On Sunday April 4th, 2010 millions of families from California and Mexico who were sitting down to Easter dinner, were jolted by a 7.2 magnitude earthquake. According to Lucy Jones of the US Geological Survey, the powerful quake, centered near the city of Calexico, was felt by nearly 20 million people, from Baja to Los Angeles and as far away as the Bay Area, Las Vegas and Phoenix. The quake, was most damaging to the city of Calexico, which by mid-afternoon on Monday, was reporting that nearly 80% of its buildings had been red-tagged, a designation that means a building is uninhabitable. The quake devastated their downtown area and jangled the nerves of people throughout the Southwest, especially after recent earthquakes in Haiti and Chile.
How To Get Ready For An Earthquake – Part One
As longtime residents of Southern California, we know how difficult it can be to spend the days and weeks after a quake, living in earthquake mode. The phenomenon isn’t really something you can explain to someone who hasn’t experience it personally. New Californians are always asking how they’ll know if what they feel is a quake, or just an especially loud garbage truck. There’s only one answer to that question. You’ll know!
And sure enough when it happens, they’ll say, “you were absolutely right!” An earthquake combines two things that most humans hate– the fear of falling and the fear of loud noises. Feeling like the floor is going to crack open and swallow you, while listening to your house, cracking and groaning, while glass, bricks and your best china crashing to the ground around you, is a horrible sensation.
So what’s the best way to prepare for an earthquake?
Earthquakes are probably the most difficult type of disaster to prepare for, for two reasons. First, there is absolutely no warning when one is going to strike. Second, you never know how or where it’s going to strike. Two earthquakes of the same magnitude aren’t necessarily going to have the same destructive capability.
A shallow 5.0 quake, can potentially create more damages and injury than a 7.0 quake centered deep within the earth. Shallow earthquakes mean more shaking and more cracks and fissures in the earth, which in turn damages more buildings, streets and injures more people. You also have to factor in how close the earthquake is to your home and where your home is located. We once experienced a 1.5 quake that was centered very close to our home and knocked books off the shelves – while a 6.4 earthquake 30 or 40 miles away got us out of bed, but left our possessions exactly where the were the night before.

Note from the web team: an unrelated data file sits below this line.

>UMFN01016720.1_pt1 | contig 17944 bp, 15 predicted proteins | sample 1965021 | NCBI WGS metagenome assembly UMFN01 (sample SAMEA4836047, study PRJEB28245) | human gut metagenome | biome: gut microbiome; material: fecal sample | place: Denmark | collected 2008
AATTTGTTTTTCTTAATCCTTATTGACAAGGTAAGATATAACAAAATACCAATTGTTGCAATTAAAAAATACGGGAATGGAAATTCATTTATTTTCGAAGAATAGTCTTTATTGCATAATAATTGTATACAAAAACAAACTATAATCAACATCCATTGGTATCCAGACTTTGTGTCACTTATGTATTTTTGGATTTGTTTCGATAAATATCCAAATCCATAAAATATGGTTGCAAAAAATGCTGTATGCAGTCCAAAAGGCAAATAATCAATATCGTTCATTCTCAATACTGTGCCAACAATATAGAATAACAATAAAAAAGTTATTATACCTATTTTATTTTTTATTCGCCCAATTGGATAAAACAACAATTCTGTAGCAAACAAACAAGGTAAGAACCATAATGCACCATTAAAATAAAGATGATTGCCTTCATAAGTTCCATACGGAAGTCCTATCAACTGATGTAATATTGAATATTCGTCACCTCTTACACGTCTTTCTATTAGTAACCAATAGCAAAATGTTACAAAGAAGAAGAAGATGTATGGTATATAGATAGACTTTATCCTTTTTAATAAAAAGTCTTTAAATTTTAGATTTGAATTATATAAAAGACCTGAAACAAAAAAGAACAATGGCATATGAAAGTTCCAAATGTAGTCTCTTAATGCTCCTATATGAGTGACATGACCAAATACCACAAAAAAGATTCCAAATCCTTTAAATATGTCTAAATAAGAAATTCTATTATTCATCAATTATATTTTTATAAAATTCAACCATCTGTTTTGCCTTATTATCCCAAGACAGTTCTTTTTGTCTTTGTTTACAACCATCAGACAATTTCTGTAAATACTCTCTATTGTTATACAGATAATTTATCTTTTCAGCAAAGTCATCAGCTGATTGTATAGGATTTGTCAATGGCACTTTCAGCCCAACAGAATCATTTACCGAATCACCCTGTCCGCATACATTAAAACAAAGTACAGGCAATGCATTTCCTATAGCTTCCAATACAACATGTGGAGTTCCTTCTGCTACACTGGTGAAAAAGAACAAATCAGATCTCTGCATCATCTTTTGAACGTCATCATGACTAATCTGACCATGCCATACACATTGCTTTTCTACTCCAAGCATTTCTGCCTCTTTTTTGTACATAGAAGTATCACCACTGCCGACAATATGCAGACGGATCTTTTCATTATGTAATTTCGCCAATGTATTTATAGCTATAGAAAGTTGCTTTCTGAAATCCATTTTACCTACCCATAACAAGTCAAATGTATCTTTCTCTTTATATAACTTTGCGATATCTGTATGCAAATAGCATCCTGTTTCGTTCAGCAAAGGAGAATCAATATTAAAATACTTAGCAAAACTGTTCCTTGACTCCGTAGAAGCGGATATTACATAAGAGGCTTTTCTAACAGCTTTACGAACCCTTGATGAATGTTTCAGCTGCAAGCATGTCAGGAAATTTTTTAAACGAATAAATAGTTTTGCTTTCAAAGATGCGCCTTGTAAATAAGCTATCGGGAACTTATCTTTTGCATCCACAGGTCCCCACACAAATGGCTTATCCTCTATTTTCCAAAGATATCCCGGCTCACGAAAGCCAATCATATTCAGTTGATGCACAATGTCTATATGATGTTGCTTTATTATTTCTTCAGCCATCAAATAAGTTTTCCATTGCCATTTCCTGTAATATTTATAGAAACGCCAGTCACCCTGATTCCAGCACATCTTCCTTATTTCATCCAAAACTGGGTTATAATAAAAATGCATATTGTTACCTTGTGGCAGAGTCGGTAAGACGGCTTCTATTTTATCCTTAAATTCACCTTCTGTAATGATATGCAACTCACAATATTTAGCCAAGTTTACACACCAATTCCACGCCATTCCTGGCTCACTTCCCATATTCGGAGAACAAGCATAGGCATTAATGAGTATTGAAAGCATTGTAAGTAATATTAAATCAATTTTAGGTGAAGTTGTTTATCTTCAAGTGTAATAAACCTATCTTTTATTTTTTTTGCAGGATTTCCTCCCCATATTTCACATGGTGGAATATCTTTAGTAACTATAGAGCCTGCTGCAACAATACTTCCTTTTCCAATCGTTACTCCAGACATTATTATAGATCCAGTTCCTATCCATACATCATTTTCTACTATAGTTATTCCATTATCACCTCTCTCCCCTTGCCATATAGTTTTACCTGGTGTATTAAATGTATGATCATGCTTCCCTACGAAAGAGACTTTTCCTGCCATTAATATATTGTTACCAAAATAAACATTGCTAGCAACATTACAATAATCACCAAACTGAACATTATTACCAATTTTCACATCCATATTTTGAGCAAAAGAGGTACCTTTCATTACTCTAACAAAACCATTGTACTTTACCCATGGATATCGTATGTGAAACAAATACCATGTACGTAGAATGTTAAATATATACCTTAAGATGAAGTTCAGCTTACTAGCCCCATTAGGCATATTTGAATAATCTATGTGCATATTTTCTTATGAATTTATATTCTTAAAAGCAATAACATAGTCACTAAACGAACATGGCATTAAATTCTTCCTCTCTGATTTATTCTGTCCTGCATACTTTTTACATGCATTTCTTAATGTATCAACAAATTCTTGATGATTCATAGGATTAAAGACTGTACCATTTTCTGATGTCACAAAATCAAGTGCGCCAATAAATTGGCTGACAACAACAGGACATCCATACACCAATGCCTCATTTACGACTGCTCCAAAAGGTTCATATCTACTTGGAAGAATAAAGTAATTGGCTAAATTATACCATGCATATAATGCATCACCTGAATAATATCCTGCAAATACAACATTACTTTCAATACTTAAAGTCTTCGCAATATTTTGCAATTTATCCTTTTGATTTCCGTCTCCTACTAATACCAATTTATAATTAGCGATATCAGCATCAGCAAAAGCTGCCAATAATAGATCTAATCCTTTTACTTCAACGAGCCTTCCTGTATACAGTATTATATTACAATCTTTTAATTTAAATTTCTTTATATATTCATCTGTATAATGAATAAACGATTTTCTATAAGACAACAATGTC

In earthquake country “location, location, location couldn’t be more true. Remember the parable of the man who built his house on the sand versus the man who built his on the rock? Those guys must have lived in earthquake country! It’s called liquefaction. Especially in California, in areas where there are high concentrations of sand in the soil – aka high priced beach communities – the violent shaking of an earthquake causes water underground to rise up through the sandy soil, turning pseudo solid earth beneath homes to turn into liquid, swallowing anything above it – houses, stores, freeway on ramps. Making sure that your home is build on rock solid ground is a great first step to long term earthquake safety.
The final reason that earthquakes are so hard to prepare for, is that they tend to happen very early in the morning. Imagine being shaken out of a sound sleep, only to realize that your bed, your walls and your floor are all moving in opposite directions, while you try and remember the first item on your disaster checklist! Not going to happen!
So how do we prepare? By taking a two-pronged approach.
The first step, is to make sure that you have your earthquake survival gear and know how to secure your home and personal safety when an earthquake strikes.
The second, is to make sure that you’re able to grab everything you need – necessities, keepsakes, vital information – and leave for a safer location, in less than ten minutes. Which is a lot easier than it sounds.
Continued in part two…
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